Efforts to recycle trash are rarely controversial today, but the U.S. Treasury Department has found itself in this uncommon situation over the past few years. The problem centered around the United States Mint's mutilated coin redemption program.
The mint program would compensate people roughly the melt value for returning mutilated (bent or fragmented) U.S. legal tender coins, taking these problem coins out of circulation and recycling the metal. This was how it worked until November of 2015 when the mint was forced to temporarily suspend the entire program.
This action was taken with good reason: There were increasingly suspicious shipments of mutilated coins coming from China that simply defied logic. As a matter of course, the mint promptly paid for the mounds of metal mishmash without inspecting them closely enough.
The high volume of redemptions was the first red flag that prompted the department to take a closer look. Once it began looking into the situation, however, Treasury realized something was amiss.
For starters, the composition of the coins was often incorrect. The ratios of copper to nickel in the alloy did not always conform to the standard 75%-25% mix (or 3:1 ratio) used by the U.S. Mint. Moreover, metallurgical tests even turned up non-negligible amounts of aluminum and silicon—two metals that never are found in U.S. coins!
The size of the mutilated coin shipments was also conspicuously off. Over the course of ten years, more damaged half dollars were submitted for redemption from China than the total number of half dollars the United States has ever produced in its history! This was a blatant case of international fraud.
There were three firms operating in China that were under the most scrutiny for potentially defrauding the U.S. government through the redemption program. One of them, Wealthy Max Ltd., did end up cooperating with the authorities. In total, more than a dozen companies were licensed to ship bulk amounts of mutilated coins to the mint.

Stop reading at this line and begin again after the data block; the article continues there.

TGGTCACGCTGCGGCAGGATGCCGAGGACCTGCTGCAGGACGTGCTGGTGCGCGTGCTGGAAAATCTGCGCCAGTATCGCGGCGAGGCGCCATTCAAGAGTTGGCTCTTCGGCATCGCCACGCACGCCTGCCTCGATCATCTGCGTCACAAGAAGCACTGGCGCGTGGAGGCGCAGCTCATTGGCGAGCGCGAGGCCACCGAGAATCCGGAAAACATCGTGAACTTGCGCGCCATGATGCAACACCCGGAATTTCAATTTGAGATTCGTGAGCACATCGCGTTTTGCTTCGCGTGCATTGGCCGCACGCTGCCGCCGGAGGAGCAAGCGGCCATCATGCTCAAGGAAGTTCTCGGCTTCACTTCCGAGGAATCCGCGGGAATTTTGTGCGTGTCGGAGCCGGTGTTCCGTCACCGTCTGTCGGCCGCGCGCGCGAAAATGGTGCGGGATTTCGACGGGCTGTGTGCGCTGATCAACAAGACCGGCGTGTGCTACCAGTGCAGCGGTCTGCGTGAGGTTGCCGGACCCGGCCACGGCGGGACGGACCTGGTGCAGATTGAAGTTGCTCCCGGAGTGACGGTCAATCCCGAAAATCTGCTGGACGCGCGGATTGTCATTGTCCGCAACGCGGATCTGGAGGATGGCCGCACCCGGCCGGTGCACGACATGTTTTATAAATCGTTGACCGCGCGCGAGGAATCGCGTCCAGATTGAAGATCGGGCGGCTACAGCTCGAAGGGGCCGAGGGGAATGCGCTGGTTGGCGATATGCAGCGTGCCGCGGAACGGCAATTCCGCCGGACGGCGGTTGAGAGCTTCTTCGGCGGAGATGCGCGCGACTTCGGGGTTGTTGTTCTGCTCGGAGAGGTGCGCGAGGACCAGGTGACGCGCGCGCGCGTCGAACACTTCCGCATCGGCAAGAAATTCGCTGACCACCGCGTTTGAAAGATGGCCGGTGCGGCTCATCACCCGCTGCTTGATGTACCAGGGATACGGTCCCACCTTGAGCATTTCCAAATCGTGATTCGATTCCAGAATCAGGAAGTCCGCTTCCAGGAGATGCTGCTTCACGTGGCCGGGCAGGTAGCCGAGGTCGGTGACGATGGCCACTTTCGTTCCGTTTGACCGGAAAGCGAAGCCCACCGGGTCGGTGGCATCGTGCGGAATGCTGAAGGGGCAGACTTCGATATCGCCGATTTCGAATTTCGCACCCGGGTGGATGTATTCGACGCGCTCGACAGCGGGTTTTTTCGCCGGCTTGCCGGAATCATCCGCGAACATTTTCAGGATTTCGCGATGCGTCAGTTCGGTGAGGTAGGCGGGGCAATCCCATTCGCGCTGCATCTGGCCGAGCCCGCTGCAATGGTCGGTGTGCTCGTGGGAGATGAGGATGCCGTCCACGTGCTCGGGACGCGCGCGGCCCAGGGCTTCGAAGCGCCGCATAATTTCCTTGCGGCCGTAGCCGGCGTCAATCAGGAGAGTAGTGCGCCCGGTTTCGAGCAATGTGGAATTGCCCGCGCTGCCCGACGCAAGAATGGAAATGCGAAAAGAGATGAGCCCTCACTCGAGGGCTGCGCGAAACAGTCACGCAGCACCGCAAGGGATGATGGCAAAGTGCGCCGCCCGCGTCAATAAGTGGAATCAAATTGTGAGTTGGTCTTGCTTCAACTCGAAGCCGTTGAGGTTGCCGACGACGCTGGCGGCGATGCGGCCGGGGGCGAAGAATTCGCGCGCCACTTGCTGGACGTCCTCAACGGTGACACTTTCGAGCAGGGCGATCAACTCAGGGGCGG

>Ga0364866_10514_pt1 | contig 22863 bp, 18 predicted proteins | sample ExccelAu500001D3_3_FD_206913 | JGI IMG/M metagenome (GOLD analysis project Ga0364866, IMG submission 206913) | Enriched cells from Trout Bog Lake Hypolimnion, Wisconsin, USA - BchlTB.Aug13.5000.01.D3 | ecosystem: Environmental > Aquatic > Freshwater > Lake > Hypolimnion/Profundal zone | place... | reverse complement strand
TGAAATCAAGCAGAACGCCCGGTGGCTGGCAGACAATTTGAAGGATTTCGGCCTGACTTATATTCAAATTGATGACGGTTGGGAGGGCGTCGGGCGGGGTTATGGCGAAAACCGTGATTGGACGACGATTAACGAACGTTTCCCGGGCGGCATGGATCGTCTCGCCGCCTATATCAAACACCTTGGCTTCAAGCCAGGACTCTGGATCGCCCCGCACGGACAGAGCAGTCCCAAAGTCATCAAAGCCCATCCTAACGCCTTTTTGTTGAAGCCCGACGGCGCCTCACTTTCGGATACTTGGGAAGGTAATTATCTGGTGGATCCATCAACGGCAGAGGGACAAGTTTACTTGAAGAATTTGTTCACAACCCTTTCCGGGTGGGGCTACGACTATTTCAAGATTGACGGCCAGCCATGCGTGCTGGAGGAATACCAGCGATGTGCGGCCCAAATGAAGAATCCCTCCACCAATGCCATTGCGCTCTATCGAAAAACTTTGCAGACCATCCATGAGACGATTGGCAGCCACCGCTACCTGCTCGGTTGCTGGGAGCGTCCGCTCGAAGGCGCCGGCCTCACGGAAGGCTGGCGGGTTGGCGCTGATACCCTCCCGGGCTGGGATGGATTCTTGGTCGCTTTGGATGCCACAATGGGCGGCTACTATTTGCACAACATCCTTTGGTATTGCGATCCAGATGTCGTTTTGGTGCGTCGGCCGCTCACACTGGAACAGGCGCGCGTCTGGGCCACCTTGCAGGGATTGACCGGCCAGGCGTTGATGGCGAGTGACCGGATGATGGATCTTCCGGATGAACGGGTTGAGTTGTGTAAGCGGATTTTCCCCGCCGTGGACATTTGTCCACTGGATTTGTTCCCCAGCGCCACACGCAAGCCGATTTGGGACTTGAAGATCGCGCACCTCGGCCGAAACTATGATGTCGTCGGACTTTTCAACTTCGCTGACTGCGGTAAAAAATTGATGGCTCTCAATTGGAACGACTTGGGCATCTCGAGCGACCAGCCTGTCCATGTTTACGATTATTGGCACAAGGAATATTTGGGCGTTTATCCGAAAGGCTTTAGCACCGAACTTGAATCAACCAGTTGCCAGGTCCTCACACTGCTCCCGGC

During the investigation that took place in the interim, the mint decided to suspend the mutilated coin redemption program while the situation was sorted out. The Treasury Department also drew up new regulations and procedures in order to prevent future cases of fraud. The mint will no longer accept coins that are fused together or coins that are excessively worn from circulation, as these features can make it much more difficult to determine if the coins are authentic or not.
In all likelihood, the problematic shipments contained fake coins that were then manually mutilated in the hopes this would conceal their counterfeit nature. Both Coin World and CoinWeek have reported that, with its new rules and stricter licensing procedures in place, the U.S. Mint will soon relaunch its mutilated coin redemption program.
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